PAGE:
Hundreds Celebrate Completion of Facelift to Yosemite's Dramatic Olmsted Point Overlook
Contact: Peter Bartelme, The Yosemite Fund, 415/664-1503
Contact: Scott Gediman, National Park Service, 209/372-0248
Yosemite National Park, Yosemite, Calif. Sept. 13, 2006 - Hundreds of people gathered atop the polished granite of Olmsted Point overlook in Yosemite National Park Wednesday to celebrate the completion of major renovations to the vista famous for its picture postcard views of Half Dome, Tenaya Lake and Cloud's Rest.
"This project provides an incredible balance between protecting our natural areas and improving access to one of the most distinctive panoramas in the world," said Yosemite National Park Superintendent Mike Tollefson. "The work here proves how effective public-private partnerships can be in providing for the park's future."
Olmsted Point hugs Tioga Road about 30 miles west of Crane flat at 8,400 feet. Severe weather, time, and burrowing marmots caused erosion of rock footings under the parking area and surrounding trails.
"Olmsted Point is a feast of nature and scenery of immense proportion," said Bob Hansen, president of the nonprofit Yosemite Fund.
$1.6 million from the Fund, including more than $400,000 in proceeds from the Yosemite license plate program, paid for new retaining walls, educational exhibits, and access for the disabled. Exhibits focus on The Olmsted family, wildlife, geology and avalanches in the high country. There are also seating and multiple viewing areas, one of which will connect to a short trail with stupendous canyon views. The makeover was done in partnership with the National Park Service.
At the ceremony, a special plaque was dedicated in memory of National Park Service Employees who lost their lives in the service of Yosemite National Park.
"Today we pay tribute to the passion of those employees who work tirelessly to preserve, protect and enhance Yosemite National Park," said Tollefson. "It is fitting that this plaque honoring extraordinary people is located at perhaps the most remarkable view in the Park."
Barry Hance, Jr., whose father was the former head of Roads and Trails in Yosemite and died in service to the park, said his "dad would be proud of work to restore this site and salute the commitment of the people working in difficult conditions faced in the Sierra."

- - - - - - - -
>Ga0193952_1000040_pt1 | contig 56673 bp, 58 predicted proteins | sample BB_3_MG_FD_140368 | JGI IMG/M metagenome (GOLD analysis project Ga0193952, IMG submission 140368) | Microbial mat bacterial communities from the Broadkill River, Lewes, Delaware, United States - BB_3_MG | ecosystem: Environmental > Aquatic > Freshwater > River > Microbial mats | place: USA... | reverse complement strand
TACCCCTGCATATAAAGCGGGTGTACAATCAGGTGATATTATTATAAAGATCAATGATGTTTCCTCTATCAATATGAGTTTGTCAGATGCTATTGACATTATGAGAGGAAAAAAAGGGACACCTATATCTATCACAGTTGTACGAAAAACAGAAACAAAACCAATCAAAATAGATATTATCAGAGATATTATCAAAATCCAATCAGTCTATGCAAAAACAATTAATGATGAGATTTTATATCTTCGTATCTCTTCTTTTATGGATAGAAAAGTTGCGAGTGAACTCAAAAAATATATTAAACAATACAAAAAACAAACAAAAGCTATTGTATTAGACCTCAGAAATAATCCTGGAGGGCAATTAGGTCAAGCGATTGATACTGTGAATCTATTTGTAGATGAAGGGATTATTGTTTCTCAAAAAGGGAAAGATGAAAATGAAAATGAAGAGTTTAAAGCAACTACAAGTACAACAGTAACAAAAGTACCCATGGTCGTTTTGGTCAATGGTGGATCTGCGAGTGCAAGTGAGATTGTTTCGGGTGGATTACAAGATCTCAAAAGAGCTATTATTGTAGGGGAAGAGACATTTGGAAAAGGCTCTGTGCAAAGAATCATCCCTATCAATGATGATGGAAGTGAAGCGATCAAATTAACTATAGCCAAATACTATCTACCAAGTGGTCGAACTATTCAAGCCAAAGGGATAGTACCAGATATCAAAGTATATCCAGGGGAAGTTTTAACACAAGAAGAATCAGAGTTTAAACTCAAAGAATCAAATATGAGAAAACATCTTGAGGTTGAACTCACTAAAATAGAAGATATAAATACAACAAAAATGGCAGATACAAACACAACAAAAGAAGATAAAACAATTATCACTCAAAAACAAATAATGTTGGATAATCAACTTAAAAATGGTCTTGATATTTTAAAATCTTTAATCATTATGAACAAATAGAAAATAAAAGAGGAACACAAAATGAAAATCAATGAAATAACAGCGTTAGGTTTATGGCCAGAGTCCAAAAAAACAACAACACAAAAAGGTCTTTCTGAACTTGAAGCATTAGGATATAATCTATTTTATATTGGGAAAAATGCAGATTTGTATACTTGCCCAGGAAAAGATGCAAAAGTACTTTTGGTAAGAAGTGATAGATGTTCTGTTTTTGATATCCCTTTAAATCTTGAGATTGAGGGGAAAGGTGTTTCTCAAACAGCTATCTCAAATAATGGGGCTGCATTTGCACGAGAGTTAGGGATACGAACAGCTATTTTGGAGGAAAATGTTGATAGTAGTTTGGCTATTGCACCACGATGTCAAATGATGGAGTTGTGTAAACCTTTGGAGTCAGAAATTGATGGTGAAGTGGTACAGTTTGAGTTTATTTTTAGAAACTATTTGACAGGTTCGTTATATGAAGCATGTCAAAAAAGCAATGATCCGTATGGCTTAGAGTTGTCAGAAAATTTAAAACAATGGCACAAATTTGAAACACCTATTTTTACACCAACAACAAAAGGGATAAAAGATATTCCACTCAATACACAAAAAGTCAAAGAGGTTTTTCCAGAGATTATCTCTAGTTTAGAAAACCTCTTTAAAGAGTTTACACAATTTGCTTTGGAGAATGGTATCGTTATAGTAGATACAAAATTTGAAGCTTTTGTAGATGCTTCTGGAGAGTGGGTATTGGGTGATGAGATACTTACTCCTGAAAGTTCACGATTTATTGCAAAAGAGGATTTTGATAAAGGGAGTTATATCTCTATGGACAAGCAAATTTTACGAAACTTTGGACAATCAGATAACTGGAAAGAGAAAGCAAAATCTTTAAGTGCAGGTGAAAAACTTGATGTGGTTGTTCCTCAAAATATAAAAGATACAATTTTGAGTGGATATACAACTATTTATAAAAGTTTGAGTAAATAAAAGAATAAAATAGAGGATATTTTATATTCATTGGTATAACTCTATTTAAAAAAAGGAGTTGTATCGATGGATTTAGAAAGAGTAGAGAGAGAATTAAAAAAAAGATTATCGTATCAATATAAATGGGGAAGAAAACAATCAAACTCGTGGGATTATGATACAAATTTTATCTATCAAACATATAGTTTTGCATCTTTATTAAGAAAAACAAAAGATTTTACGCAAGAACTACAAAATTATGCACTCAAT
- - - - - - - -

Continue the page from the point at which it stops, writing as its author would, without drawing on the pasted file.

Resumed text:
Olmsted Point is named after Frederick Law Olmsted and his son Frederick Jr. Grandson, Stephen Gill, recounted how they both had a "passion for preserving Yosemite." The senior Olmsted, whom many called the father of American landscape architecture, is best known for his design of New York's Central Park, and was chair of the first commission to manage Yosemite Valley and the Mariposa Grove of Giant Sequoias.
"The Olmsteds were pioneers in the protection of our National Park lands," said Rusty Gregory, Yosemite Fund board member and Chairman and CEO of Mammoth Mountain Ski Area. "Even today, their work inspires thousands of individuals who love and contribute to Yosemite's well-being."
Olmsted's son also worked in the field of landscape architecture, including efforts with the National Park Service and as a member of the Yosemite Advisory Board, a group of experts that helped park managers solve problems. He also contributed language in legislation to establish the National Park Service in 1916.
The Yosemite Fund has raised more than $35 million for 200 wilderness, wildlife and cultural projects in the park. Last spring, the organization celebrated the completion of the $13.5 million restoration of the Lower Yosemite Falls area. It has also funded projects like the "Spirit of Yosemite" visitor orientation film, Glacier Point amphitheatre, Happy Isles Nature Center exhibits, and 2,000 bear-proof food lockers.
For more information about The Yosemite Fund, see www.yosemitefund.org or call 1-800-4MYPARK.
Editor's note: Photos of the event are available upon request
Did You Know?
The Merced River above Nevada Fall and South Fork Merced River above Wawona, numerous small meadows and adjacent riparian habitats occur. Owing their existence to the river and its annual flooding, these habitats help support eight special status animal species: harlequin ducks, black swifts, bald eagles, osprey, willow flycatchers, yellow warbler, western red bat, and Sierra Nevada mountain beaver.